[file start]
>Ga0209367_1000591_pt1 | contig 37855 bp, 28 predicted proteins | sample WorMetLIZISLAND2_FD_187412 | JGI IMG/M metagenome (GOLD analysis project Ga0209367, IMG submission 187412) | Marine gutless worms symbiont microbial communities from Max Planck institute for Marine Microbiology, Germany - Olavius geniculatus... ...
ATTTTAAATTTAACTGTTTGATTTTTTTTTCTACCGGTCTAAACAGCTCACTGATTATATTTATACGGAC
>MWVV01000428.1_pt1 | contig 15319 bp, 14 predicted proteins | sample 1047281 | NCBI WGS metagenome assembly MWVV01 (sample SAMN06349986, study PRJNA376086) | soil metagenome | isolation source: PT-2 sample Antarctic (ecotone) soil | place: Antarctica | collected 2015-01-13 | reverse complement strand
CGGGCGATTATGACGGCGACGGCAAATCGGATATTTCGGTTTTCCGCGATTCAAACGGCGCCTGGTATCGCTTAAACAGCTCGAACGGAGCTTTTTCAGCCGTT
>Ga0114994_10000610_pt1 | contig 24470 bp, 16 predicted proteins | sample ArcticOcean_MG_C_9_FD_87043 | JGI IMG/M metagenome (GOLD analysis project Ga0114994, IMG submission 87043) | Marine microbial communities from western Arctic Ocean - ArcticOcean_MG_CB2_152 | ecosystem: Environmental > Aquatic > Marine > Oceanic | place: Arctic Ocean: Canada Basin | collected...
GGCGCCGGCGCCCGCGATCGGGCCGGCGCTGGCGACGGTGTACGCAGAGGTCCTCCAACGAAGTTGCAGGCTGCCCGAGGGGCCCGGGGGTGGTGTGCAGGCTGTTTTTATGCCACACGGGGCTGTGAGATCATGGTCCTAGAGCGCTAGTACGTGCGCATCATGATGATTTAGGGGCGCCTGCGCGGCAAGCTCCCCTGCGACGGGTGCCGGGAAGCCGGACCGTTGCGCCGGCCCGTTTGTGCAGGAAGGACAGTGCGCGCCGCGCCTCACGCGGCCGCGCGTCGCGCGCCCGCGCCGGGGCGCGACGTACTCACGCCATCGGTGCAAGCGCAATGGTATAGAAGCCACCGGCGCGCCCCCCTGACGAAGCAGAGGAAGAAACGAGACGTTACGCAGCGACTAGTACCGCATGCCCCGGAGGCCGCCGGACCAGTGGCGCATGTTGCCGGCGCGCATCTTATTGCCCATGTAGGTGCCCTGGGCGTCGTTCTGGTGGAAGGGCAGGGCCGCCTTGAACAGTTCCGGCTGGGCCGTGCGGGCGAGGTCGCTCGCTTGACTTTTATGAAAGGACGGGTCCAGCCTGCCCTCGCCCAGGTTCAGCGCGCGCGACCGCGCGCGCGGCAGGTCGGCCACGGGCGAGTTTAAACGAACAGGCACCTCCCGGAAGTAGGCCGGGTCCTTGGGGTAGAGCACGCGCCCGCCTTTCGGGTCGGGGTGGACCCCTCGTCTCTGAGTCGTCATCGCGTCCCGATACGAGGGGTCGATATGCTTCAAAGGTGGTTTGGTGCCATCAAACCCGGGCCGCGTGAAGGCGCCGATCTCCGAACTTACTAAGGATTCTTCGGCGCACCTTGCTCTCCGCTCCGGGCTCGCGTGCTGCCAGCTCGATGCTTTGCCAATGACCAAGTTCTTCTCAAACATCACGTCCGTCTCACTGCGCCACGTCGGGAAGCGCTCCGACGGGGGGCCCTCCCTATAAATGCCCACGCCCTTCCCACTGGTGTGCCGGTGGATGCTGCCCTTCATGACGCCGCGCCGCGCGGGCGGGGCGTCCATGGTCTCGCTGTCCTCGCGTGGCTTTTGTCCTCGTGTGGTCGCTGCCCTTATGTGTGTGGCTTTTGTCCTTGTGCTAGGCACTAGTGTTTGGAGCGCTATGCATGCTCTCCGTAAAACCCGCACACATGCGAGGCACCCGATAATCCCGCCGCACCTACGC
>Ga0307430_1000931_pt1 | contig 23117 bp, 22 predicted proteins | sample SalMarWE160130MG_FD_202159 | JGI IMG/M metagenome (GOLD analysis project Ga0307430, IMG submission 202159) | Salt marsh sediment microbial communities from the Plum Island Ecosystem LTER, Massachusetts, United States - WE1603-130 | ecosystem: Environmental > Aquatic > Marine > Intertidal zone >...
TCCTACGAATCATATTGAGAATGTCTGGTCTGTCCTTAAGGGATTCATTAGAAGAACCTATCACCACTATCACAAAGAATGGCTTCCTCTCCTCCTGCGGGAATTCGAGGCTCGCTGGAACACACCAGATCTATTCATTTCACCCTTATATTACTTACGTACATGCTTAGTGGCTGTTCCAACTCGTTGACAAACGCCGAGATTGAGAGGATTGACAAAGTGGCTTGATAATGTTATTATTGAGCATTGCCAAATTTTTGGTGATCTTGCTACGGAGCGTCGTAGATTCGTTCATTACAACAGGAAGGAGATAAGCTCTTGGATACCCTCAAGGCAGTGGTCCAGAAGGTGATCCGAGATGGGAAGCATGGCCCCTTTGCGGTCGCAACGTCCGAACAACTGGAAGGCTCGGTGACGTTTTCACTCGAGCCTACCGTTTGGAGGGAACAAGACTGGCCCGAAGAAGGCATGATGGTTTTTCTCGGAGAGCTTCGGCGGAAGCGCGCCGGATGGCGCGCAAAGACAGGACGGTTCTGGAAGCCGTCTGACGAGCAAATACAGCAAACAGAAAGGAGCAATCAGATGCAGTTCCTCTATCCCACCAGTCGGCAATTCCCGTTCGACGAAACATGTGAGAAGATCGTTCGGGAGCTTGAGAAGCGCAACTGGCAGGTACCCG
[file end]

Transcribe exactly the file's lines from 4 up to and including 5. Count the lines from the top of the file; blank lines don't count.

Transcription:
CGGGCGATTATGACGGCGACGGCAAATCGGATATTTCGGTTTTCCGCGATTCAAACGGCGCCTGGTATCGCTTAAACAGCTCGAACGGAGCTTTTTCAGCCGTT
>Ga0114994_10000610_pt1 | contig 24470 bp, 16 predicted proteins | sample ArcticOcean_MG_C_9_FD_87043 | JGI IMG/M metagenome (GOLD analysis project Ga0114994, IMG submission 87043) | Marine microbial communities from western Arctic Ocean - ArcticOcean_MG_CB2_152 | ecosystem: Environmental > Aquatic > Marine > Oceanic | place: Arctic Ocean: Canada Basin | collected...